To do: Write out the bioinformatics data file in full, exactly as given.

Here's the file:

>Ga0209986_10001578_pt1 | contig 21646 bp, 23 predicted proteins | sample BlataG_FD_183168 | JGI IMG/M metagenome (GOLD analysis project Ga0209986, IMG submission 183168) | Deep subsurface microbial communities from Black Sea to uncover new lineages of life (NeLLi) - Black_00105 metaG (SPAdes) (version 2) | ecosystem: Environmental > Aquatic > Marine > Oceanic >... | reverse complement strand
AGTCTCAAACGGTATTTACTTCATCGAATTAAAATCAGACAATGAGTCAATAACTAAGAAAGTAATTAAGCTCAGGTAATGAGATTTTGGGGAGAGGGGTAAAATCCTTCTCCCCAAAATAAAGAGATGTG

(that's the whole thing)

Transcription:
>Ga0209986_10001578_pt1 | contig 21646 bp, 23 predicted proteins | sample BlataG_FD_183168 | JGI IMG/M metagenome (GOLD analysis project Ga0209986, IMG submission 183168) | Deep subsurface microbial communities from Black Sea to uncover new lineages of life (NeLLi) - Black_00105 metaG (SPAdes) (version 2) | ecosystem: Environmental > Aquatic > Marine > Oceanic >... | reverse complement strand
AGTCTCAAACGGTATTTACTTCATCGAATTAAAATCAGACAATGAGTCAATAACTAAGAAAGTAATTAAGCTCAGGTAATGAGATTTTGGGGAGAGGGGTAAAATCCTTCTCCCCAAAATAAAGAGATGTG